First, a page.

The goal of sentence simplification is to compose complex sentences into simpler ones so that they are more comprehensible and accessible, while still retaining the original information content and meaning. Sentence simplification has a number of practical applications. On one hand, it provides reading aids for people with limited language proficiency Watanabe et al. (2009); Siddharthan (2003), or for patients with linguistic and cognitive disabilities Carroll et al. (1999). On the other hand, it can improve the performance of other NLP tasks Chandrasekar et al. (1996); Knight and Marcu (2000); Beigman Klebanov et al. (2004).
Prior work has explored monolingual machine translation (MT) approaches, utilizing corpora of simplified texts, e.g., Simple English Wikipedia (SEW), and making use of statistical MT models, such as phrase-based MT (PBMT) Štajner et al. (2015); Coster and Kauchak (2011); Wubben et al. (2012), tree-based MT (TBMT) Zhu et al. (2010); Woodsend and Lapata (2011), or syntax-based MT (SBMT) Xu et al. (2016).
Inspired by the success of neural MT Sutskever et al. (2014); Cho et al. (2014), recent work has started exploring neural simplification with sequence to sequence (Seq2seq) models, also referred to as encoder-decoder models. Nisioi et al. Nisioi et al. (2017) implemented a standard LSTM-based Seq2seq model and found that they outperform PBMT, SBMT, and unsupervised lexical simplification approaches. Zhang and Lapata Zhang and Lapata (2017)
viewed the encoder-decoder model as an agent and employed a deep reinforcement learning framework in which the reward has three components capturing key aspects of the target output: simplicity, relevance, and fluency.
In this study, we go beyond the conventional LSTM/GRU-based Seq2seq models and propose to use a memory-augmented RNN architecture called Neural Semantic Encoders (NSE). This architecture has been shown to be effective in a wide range of NLP tasks Munkhdalai and Yu (2017). The contribution of this paper is twofold:
(1) First, we present a novel simplification model which is, to the best of our knowledge, the first model that use memory-augmented RNN for the task. We investigate the effectiveness of neural Seq2seq models when different neural architectures for the encoder are considered. Our experiments reveal that the NseLstm model that uses an NSE as the encoder and an LSTM as the decoder performed the best among these models, improving over strong simplification systems. (2) Second, we perform an extensive evaluation of various approaches proposed in the literature on different datasets. Results of both automatic and human evaluation show that our approach is remarkably effective for the task, significantly reducing the reading difficulty of the input, while preserving grammaticality and the original meaning. We further discuss some advantages and disadvantages of these approaches.
2 Neural Sequence to Sequence Models
2.1 Attention-based Encoder-Decoder Model
Our approach is based on an attention-based Seq2seq model Bahdanau et al. (2015) (Figure 1). Given a complex source sentence , the model learns to generate its simplified version . The encoder reads through and computes a sequence of hidden states :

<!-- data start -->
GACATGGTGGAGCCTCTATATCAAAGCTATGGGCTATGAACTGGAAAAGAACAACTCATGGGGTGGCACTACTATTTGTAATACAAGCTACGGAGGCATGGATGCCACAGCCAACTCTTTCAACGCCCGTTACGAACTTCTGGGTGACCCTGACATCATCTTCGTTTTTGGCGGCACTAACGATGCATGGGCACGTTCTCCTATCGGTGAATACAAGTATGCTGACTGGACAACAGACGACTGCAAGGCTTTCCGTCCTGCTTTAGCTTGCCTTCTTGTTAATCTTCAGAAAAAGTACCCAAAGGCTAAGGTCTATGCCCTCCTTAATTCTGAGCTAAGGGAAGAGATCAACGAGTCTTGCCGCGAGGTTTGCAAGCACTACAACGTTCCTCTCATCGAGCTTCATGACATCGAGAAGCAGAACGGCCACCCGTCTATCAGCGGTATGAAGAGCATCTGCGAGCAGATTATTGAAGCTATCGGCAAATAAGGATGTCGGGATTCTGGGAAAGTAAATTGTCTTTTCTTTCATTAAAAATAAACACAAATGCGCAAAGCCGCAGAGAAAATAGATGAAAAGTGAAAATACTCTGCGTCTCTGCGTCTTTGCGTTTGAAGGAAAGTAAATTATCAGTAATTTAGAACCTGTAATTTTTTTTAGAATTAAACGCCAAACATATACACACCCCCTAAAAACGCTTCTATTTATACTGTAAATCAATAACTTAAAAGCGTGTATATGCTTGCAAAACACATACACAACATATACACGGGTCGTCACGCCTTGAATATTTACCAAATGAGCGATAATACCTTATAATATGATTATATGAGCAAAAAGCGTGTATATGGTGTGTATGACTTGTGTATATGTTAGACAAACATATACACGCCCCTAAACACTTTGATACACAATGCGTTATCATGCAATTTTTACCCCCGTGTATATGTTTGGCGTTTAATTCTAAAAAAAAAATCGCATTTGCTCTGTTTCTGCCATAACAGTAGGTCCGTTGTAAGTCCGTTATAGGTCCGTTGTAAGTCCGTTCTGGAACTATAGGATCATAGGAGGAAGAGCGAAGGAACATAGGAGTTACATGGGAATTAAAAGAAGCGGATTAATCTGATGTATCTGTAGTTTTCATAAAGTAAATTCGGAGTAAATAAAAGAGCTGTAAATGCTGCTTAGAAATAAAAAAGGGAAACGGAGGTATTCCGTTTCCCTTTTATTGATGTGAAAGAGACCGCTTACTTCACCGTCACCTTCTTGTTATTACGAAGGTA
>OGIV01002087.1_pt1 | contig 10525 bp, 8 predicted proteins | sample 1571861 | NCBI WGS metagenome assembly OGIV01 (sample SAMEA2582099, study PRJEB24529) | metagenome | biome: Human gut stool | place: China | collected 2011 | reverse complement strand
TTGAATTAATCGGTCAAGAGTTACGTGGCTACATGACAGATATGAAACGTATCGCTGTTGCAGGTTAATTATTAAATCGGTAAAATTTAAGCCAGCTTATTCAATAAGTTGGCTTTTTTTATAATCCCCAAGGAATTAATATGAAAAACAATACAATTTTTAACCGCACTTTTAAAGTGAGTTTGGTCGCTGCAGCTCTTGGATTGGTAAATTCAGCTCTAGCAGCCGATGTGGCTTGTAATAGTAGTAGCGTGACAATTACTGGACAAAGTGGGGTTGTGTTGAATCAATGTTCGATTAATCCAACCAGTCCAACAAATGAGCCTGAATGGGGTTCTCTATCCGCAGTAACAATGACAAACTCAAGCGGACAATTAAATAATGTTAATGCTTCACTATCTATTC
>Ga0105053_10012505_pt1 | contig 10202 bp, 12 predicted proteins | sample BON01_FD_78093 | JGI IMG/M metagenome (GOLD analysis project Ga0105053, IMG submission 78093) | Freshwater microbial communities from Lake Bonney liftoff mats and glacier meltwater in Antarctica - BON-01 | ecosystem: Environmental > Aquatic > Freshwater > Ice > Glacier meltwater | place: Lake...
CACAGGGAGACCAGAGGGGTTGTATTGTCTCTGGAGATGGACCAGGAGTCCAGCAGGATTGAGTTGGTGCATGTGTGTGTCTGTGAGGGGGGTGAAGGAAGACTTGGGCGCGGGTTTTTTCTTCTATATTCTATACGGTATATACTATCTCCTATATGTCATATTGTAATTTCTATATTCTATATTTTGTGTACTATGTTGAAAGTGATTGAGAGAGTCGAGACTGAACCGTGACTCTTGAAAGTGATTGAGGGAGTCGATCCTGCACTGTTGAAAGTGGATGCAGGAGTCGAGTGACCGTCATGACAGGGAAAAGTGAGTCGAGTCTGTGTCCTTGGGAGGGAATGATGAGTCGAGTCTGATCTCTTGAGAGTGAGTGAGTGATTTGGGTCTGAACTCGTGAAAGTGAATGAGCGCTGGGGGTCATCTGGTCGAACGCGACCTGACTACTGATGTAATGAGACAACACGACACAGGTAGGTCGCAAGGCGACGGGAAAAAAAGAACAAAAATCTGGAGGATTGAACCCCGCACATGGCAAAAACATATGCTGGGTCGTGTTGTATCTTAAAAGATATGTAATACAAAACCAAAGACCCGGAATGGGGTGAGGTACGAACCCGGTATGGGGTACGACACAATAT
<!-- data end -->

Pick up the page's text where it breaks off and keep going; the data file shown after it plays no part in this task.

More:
is a non-linear activation function (e.g., LSTM),is the hidden state at time . Each time the model generates a target word , the decoder looks at a set of positions in the source sentence where the most relevant information is located. Specifically, another non-linear activation function is used for the decoder where the hidden state at time is computed by:
Here, the context vectoris computed as a weighted sum of the hidden vectors :
where is the dot product of two vectors. Generation is conditioned on and all the previously generated target words :
where is some non-linear function. The training objective is to minimize the cross-entropy loss of the training source-target pairs.
2.2 Neural Semantic Encoders
An RNN allows us to compute a hidden state of each word summarizing the preceding words , but not considering the following words that might also be useful for simplification. An alternative approach is to use a bidirectional-RNN Schuster and Paliwal (1997). Here, we propose to use Neural Semantic Encoders (NSE, Munkhdalai and Yu, 2017). During each encoding time step , we compute a memory matrix where is the dimensionality of the word vectors. This matrix is initialized with the word vectors and is refined over time through NSE’s functions to gain a better understanding of the input sequence. Concretely, NSE sequentially reads the tokens with its read function:
where is an LSTM, is the hidden state at time . Then, a compose function is used to compose with relevant information retrieved from the memory at the previous time step, :
is a multi-layer perceptron with one hidden layer,is the output vector, and is a linear combination of the memory slots of , weighted by :
Here, is the row of the memory matrix at time , . Next, a write function is used to map to the encoder output space:
where is an LSTM, is the hidden state at time . Finally, the memory is updated accordingly. The retrieved memory content pointed by is erased and the new content is added:
NSE gives us unrestricted access to the entire source sequence stored in the memory. As such, the encoder may attend to relevant words when encoding each word. The sequence is then used as the sequence in Section 2.1.
We differ from the approach of Zhang et al. Zhang and Lapata (2017)
in the sense that we implement both a greedy strategy and a beam-search strategy to generate the target sentence. Whereas the greedy decoder always chooses the simplification candidate with the highest log-probability, the beam-search decoder keeps a fixed number (beam) of the highest scoring candidates at each time step. We report the best simplification among the outputs based on automatic evaluation measures.
3 Experimental Setup
Following Zhang and Lapata (2017), we experiment on three simplification datasets, namely: (1) Newsela Xu et al. (2015), a high-quality simplification corpus of news articles composed by Newsela111https://newsela.com professional editors for children at multiple grade levels. We used the split of the data in Zhang and Lapata (2017), i.e., 94,208/1,129/1,077 pairs for train/dev/test. (2) WikiSmall Zhu et al. (2010), which contains aligned complex-simple sentence pairs from English Wikipedia (EW) and SEW. The dataset has 88,837/205/100 pairs for train/dev/test. (3) WikiLarge Zhang and Lapata (2017), a larger corpus in which the training set is a mixture of three Wikipedia datasets in Zhu et al. (2010); Woodsend and Lapata (2011); Kauchak (2013), and the development and test sests are complex sentences taken from WikiSmall, each has 8 simplifications written by Amazon Mechanical Turk workers Xu et al. (2016). The dataset has 296,402/2,000/359 pairs for train/dev/test. Table 1 provides statistics on the training sets.
3.2 Models and Training Details
We implemented two attention-based Seq2seq models, namely: (1) LstmLstm: the encoder is implemented by two LSTM layers; (2) NseLstm